Researchers say study may aid efforts to prevent long-term disability
In the report, issued in a recent issue of Spine journal, researchers from the University of Washington in Seattle performed interviews with more than 1,800 individuals who submitted a workers' compensation claim for lost work time an average of three weeks after experiencing a back injury on the job. A wide range of factors -- including medical, job-related and psychological factors -- were analyzed as possible risk factors for disability at one year after the injury.
Judith A. Turner, lead author of the study, said that, not surprisingly, workers with more severe back injuries were more likely to be on disability after one year. Employees with pain spreading down into the leg -- indicating involvement of the spinal nerve roots, or radiculopathy -- were at particularly high risk.
Researchers also found that disability risk was also higher for workers who rated their initial disability higher, who had pain at more sites, and who had previous injuries resulting in more than one month off work. Another significant predictor was the specialty of the first doctor seen after the back injury. Workers who saw a chiropractor were less likely to be disabled at one year, the study found.
Certain job characteristics also affected disability risk. Risk was lower when employers offered accommodations (such as light duty) for workers recovering from back injuries. In contrast, risk was higher for workers who rated their jobs as "very hectic."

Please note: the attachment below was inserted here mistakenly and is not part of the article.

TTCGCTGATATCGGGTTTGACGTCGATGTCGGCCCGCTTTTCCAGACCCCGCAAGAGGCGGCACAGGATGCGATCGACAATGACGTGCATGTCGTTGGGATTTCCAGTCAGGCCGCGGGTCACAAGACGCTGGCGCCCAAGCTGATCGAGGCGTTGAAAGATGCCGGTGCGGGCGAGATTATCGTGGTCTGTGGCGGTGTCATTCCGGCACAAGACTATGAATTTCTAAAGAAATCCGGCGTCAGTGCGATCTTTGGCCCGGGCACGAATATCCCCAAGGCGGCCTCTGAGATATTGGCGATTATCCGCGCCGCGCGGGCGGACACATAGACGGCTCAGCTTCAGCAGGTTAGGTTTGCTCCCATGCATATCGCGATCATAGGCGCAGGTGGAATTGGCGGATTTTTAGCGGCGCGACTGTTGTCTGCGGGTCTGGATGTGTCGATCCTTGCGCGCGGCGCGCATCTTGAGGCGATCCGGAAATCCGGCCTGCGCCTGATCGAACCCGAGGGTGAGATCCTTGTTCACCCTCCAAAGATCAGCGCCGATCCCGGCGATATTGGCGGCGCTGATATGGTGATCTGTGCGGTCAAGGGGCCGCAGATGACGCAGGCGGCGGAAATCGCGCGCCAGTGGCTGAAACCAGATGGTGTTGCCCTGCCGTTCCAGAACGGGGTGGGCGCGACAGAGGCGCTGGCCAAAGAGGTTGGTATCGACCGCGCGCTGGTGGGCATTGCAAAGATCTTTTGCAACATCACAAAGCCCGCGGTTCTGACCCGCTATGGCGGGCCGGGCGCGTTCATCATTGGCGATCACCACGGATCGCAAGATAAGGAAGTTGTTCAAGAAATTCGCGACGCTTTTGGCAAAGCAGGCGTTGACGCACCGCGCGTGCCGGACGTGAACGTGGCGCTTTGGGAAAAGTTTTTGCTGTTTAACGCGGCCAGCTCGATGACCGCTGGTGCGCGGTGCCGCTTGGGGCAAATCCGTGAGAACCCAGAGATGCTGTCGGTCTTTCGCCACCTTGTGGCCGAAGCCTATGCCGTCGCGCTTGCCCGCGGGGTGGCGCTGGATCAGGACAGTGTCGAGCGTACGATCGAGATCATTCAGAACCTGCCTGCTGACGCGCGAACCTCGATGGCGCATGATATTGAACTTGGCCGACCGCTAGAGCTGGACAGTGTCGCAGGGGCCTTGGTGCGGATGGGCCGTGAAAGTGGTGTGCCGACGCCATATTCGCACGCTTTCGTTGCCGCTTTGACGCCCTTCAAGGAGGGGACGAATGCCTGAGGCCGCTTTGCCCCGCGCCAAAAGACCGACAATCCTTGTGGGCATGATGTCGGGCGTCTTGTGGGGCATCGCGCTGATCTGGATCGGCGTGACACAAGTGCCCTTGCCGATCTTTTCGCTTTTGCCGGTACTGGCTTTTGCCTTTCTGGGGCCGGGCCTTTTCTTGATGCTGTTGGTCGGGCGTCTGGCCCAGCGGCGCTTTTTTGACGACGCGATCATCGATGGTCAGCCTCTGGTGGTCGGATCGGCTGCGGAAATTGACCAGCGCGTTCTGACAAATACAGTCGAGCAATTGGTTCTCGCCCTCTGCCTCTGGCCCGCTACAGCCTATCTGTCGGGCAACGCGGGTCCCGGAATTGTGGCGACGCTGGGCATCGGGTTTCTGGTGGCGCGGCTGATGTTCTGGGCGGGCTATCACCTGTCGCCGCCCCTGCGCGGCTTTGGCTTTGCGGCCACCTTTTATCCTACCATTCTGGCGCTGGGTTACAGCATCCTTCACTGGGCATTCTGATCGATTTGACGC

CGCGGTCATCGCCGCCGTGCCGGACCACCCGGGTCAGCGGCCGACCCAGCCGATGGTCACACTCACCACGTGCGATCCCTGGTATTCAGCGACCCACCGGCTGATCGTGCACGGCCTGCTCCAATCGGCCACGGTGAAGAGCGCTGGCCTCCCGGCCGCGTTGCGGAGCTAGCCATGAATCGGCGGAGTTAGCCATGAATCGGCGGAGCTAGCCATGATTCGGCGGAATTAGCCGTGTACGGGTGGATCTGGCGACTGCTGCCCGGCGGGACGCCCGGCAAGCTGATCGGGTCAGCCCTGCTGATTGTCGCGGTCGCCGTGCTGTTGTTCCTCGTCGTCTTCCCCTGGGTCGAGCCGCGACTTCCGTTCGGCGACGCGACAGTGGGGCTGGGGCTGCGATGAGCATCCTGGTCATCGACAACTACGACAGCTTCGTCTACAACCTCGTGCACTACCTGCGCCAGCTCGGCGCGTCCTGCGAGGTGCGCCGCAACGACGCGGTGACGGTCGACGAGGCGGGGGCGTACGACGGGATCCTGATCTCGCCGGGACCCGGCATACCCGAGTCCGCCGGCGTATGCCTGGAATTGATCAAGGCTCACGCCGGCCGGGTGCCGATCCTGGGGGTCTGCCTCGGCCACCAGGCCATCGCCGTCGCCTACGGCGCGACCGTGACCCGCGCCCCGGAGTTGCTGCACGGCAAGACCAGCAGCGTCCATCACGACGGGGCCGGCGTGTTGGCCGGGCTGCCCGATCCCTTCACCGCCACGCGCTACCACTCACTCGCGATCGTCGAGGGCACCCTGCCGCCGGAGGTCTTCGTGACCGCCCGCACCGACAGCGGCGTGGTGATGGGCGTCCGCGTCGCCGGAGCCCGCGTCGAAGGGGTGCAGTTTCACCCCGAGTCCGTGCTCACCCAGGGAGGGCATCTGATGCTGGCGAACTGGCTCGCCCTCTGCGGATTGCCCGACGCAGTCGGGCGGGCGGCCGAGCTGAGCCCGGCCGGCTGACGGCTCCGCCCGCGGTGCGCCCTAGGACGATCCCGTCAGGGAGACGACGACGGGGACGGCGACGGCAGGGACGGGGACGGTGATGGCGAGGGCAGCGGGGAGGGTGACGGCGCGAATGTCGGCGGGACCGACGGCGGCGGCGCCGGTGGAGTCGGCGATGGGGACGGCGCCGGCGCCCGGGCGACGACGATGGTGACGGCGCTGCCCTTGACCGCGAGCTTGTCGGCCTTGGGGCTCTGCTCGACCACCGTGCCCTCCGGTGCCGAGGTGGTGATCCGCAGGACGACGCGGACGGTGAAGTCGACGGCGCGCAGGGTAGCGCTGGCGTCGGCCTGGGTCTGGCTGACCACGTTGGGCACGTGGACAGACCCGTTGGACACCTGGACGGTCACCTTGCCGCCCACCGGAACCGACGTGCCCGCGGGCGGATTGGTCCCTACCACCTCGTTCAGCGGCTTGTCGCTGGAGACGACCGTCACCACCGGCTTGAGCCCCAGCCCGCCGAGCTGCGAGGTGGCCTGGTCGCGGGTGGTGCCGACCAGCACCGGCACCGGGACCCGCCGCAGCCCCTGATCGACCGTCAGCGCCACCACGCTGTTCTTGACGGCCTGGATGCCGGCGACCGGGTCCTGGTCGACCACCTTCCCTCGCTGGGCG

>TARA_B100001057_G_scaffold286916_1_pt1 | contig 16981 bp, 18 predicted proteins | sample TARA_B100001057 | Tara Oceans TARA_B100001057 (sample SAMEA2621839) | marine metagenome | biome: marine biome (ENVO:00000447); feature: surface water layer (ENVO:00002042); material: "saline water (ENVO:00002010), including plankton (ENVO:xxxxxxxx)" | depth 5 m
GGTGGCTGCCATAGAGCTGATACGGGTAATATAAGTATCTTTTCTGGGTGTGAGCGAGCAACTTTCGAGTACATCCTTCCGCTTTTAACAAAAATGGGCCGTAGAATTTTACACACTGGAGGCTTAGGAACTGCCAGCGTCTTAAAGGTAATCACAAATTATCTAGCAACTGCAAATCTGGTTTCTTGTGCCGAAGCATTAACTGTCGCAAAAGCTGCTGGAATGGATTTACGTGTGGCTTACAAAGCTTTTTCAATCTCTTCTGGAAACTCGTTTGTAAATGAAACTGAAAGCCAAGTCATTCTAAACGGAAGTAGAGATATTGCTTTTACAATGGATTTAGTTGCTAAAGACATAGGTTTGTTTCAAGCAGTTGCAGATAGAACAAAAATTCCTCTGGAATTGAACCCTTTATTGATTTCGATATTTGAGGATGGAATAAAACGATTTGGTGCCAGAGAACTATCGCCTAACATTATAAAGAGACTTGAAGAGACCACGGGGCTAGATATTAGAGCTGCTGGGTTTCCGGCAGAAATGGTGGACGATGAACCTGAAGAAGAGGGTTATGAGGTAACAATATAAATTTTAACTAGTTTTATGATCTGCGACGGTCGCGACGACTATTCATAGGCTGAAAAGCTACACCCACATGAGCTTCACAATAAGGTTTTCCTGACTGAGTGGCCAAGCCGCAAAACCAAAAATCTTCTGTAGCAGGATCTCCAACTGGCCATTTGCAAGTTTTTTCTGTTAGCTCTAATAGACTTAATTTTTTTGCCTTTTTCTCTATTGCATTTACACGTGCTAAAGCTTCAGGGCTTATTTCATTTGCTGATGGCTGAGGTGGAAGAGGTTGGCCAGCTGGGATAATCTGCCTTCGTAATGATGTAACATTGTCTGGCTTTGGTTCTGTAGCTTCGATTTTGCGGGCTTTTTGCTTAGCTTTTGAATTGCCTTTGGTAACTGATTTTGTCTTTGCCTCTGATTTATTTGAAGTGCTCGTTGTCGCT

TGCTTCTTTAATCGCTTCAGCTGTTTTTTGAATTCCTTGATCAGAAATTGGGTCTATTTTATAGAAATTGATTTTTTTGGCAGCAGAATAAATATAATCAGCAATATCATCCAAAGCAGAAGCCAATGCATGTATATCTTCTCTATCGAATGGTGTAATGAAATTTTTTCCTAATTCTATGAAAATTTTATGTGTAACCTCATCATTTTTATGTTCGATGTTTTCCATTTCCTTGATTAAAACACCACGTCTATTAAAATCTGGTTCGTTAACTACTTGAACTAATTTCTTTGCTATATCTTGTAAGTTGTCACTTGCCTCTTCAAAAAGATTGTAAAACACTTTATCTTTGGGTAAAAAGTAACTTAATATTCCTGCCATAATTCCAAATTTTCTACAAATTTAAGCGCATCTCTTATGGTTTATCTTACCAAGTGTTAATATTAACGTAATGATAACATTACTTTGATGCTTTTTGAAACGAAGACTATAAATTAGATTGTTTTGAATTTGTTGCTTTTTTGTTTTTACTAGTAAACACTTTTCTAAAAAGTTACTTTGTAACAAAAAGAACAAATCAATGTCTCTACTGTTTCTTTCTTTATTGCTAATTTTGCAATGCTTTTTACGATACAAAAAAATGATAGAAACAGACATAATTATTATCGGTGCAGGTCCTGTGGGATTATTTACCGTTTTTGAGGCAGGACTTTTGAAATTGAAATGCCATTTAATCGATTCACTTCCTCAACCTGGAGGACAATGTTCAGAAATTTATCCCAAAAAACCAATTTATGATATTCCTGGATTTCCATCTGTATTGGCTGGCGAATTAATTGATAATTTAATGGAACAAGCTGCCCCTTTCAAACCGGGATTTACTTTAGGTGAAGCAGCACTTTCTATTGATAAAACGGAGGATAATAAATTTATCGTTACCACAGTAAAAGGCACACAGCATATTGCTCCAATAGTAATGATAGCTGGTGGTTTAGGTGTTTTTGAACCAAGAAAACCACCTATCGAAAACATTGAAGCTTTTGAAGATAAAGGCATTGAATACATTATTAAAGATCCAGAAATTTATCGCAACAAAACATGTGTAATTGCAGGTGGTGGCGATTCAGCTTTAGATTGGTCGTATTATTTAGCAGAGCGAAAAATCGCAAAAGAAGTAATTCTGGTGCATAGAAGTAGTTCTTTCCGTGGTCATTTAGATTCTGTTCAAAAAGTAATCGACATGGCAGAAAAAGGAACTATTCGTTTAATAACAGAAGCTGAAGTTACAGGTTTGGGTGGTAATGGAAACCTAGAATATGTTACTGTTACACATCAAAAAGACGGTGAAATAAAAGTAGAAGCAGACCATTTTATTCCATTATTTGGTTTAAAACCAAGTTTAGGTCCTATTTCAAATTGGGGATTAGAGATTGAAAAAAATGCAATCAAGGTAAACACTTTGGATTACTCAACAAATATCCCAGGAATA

The researchers combined all of the significant factors into a statistical model for use in predicting which employees were at the highest risk of long-term disability after a back injury. Turner said the model was 88 percent accurate in identifying workers who would and would not be disabled after one year.
Understanding early risk factors is key. Researchers said that work-related back injuries are very common. Although only a small fraction of employees with back injuries develop long-term disability, Turner said this group accounts for most of the costs related to back pain. Knowing the early risk factors for long-term disability could help in understanding why some workers become disabled and, more importantly, allow them to be targeted for interventions to prevent disability, she said.
Turner said the study is the largest so far to examine risk factors for chronic disability after back injuries. Although more severe back injuries are one important factor, other risk factors are significant independent of injury severity, she said.
"This confirms clinical impressions that patients with similar examination and imaging findings vary in pain and disability outcomes, likely because of factors other than biologic ones," Turner said.
Researchers said that current approaches to chronic pain emphasize the interrelationships between biological and psychological factors. However, in the new study, Turner said that most of the psychological factors thought to contribute to chronic pain were not significant risk factors for disability. The researchers called for expanded approaches to prevention and treatment that will account for the many different factors that can affect disability, including "health care provider, employer and family responses, and work and economic factors."
January 12, 2009
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